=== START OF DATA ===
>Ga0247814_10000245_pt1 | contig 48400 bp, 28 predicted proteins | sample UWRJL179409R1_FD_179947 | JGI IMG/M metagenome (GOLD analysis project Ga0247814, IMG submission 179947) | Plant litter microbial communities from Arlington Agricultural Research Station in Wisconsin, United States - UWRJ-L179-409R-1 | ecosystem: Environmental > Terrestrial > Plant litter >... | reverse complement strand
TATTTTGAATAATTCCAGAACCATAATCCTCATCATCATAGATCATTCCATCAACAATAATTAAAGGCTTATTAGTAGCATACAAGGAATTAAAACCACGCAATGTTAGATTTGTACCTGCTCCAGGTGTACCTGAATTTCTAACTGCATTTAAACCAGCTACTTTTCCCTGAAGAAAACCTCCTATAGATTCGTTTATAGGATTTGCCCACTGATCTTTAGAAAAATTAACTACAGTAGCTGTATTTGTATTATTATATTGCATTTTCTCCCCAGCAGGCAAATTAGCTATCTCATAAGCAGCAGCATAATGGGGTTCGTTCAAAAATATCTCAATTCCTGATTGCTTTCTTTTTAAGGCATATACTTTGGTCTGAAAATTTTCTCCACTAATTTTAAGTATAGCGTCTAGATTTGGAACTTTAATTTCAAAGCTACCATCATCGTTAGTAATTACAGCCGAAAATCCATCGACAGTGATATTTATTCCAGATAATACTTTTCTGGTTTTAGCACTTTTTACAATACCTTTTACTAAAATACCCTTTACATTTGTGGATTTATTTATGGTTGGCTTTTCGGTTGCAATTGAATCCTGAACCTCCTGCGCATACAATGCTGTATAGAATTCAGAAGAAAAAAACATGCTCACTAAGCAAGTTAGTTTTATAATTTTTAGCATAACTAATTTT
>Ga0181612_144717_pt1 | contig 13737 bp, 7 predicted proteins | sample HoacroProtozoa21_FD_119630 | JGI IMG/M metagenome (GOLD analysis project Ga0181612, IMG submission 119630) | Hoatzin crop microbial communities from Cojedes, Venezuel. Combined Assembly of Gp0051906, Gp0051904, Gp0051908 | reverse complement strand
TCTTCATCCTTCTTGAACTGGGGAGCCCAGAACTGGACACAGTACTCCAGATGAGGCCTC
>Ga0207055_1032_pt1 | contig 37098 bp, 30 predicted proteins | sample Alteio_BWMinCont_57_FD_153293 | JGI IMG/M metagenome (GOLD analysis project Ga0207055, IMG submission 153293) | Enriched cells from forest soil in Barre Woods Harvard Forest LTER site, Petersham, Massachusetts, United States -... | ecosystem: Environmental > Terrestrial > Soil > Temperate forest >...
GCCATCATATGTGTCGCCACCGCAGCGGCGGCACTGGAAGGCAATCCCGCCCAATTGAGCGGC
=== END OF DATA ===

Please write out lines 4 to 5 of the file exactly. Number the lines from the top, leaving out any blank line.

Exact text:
TCTTCATCCTTCTTGAACTGGGGAGCCCAGAACTGGACACAGTACTCCAGATGAGGCCTC
>Ga0207055_1032_pt1 | contig 37098 bp, 30 predicted proteins | sample Alteio_BWMinCont_57_FD_153293 | JGI IMG/M metagenome (GOLD analysis project Ga0207055, IMG submission 153293) | Enriched cells from forest soil in Barre Woods Harvard Forest LTER site, Petersham, Massachusetts, United States -... | ecosystem: Environmental > Terrestrial > Soil > Temperate forest >...